The members of Congress have brought the cries of “no budget, no pay” on themselves.
Lawmakers, on both sides of the political aisle, have been so entrenched in their own agendas and political ideology they’ve lost sight of governing the nation.
Congress, collectively, has not approved the budget required to be approved. Unfortunately, it seems each of the 535 members of Congress have very different ideas about why the budget shouldn’t be passed.
As a result, nothing gets done.
But now a group of House Republican leaders are standing together to advance the House budget. They are taking a populist approach to force action in the Senate on the budget or, at least, embarrass its Democratic leadership.
The Republican-controlled House inserted a “no budget, no pay” amendment into the must-pass bill to increase the government’s borrowing cap. Republicans advanced the measure as a one-year experiment.
The House is putting the Senate in an uncomfortable spot. It will have to strip “no-budget, no pay” from the debt-ceiling legislation if it doesn’t pass a budget or its members could challenge the constitutionality of the amendment after it is approved.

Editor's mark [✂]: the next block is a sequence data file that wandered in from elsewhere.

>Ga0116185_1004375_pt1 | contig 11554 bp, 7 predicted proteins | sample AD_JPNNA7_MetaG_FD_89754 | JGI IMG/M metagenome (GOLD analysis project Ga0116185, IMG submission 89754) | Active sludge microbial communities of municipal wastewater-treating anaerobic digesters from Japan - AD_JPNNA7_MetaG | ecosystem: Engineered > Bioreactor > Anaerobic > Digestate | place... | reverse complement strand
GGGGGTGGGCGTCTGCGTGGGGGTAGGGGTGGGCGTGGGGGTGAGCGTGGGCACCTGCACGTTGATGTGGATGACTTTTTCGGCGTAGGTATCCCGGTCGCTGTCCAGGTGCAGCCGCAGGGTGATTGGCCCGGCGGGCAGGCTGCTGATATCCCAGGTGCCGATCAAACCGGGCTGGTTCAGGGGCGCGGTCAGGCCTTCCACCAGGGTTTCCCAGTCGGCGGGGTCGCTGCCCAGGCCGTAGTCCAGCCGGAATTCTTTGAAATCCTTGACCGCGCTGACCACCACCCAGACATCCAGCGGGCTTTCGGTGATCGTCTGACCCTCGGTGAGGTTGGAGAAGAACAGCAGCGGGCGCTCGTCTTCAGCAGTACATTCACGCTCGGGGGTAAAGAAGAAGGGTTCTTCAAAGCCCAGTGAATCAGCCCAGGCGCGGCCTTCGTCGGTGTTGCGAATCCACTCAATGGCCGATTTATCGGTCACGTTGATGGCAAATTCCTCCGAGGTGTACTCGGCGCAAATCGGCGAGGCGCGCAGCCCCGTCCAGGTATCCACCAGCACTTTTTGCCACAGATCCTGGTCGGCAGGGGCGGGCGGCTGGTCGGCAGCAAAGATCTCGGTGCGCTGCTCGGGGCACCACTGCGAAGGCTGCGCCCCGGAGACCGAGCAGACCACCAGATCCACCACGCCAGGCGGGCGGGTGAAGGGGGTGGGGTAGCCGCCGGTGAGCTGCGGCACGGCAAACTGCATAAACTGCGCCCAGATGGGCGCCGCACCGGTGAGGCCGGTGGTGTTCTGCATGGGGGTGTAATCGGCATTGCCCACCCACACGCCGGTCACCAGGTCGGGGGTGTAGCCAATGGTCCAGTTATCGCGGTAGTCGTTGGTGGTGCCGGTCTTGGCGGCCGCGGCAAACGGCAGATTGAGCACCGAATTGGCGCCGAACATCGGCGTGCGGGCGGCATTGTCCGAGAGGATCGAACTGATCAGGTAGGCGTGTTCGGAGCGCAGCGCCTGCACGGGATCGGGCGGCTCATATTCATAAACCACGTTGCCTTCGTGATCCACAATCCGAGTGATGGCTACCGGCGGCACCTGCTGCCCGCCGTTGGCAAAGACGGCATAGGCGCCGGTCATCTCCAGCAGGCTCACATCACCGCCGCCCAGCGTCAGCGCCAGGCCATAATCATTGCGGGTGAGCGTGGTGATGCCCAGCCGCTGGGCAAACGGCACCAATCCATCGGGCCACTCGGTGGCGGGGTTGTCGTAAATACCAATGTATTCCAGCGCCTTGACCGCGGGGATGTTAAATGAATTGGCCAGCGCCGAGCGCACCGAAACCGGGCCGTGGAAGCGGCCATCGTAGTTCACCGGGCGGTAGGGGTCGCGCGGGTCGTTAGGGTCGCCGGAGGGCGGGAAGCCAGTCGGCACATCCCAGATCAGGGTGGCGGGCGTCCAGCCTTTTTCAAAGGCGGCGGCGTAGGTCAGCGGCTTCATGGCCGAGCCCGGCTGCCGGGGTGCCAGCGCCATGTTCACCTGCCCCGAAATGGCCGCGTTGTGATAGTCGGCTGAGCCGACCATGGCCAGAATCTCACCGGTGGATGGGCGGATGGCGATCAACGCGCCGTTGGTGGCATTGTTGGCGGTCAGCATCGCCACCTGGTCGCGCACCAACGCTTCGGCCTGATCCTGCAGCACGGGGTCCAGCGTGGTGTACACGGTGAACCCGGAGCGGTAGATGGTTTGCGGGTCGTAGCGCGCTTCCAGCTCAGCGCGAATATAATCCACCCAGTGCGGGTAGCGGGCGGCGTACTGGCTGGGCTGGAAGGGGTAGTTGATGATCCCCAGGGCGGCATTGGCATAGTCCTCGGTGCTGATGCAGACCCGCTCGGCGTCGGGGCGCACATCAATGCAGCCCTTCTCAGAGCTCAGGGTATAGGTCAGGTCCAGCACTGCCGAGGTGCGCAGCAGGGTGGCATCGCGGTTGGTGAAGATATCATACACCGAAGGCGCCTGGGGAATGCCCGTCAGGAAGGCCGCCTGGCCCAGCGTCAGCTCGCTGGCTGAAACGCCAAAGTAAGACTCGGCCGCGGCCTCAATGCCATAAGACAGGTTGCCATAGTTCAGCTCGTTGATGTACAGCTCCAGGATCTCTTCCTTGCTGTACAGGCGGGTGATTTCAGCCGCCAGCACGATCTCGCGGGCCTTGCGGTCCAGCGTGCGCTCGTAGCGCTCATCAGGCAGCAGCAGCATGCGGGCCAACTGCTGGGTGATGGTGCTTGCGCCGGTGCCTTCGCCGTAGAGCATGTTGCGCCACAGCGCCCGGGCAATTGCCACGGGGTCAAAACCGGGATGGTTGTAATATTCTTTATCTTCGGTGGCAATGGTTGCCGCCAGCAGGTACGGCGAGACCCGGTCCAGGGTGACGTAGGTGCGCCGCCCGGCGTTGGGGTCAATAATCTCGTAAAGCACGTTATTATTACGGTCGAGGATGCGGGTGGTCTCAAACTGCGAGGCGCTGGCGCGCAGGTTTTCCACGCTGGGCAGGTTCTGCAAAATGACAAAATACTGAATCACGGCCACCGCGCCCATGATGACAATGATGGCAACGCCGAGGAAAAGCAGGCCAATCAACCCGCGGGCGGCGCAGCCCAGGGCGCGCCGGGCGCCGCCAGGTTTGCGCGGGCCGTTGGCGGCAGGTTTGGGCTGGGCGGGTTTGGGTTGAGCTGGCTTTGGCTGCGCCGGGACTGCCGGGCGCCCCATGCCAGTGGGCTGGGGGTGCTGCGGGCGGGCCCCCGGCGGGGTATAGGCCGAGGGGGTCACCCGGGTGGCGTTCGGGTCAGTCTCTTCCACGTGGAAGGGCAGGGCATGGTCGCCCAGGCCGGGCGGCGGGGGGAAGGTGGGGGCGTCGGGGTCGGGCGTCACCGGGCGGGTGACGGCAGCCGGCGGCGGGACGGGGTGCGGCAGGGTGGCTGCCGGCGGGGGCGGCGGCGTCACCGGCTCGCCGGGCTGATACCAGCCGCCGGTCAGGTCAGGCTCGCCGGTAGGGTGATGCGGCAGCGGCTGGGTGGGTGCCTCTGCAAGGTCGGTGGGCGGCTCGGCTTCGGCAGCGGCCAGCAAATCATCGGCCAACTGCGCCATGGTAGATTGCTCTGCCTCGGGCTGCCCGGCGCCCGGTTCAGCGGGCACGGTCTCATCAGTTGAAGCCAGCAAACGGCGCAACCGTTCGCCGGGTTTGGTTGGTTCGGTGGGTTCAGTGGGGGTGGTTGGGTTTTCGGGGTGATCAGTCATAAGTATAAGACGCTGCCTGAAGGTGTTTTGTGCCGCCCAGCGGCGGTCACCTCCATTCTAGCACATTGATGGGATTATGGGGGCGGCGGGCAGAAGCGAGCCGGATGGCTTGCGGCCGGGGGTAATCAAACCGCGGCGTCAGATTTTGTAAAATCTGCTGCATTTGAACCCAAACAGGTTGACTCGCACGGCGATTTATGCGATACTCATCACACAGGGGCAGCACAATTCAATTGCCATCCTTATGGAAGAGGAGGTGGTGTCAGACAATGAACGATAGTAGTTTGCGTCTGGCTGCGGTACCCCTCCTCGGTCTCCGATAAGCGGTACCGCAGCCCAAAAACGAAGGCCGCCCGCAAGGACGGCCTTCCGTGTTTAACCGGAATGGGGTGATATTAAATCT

Either way, it forces Senate Democrats to explain themselves.
Democrats tried to avoid a huge showdown by seeking to nix the amendment early, claiming it wasn’t fair or constitutional.
While Democrats are probably correct with both claims, it doesn’t really matter. This is pure political theater — a gimmick.
In the end, we doubt the members of Congress will miss a paycheck.
But now the spotlight is shining brightly on the Senate, which could force action.
Frankly, it’s about time Congress was getting some heat to do its job. The Senate needs to pass a budget and then work out differences with the House.
We aren’t saying the House Republicans’ budget ideas are best for the country, nor do we know if Senate Democrats have the best plan.
What we do know is that members of both parties have been getting away with avoiding tough decisions and getting paid $174,000 (plus some sweet benefits) for dodging responsibility.
As a basic premise — even if unlawful or unrealistic — “no budget, no pay” has a nice ring to it.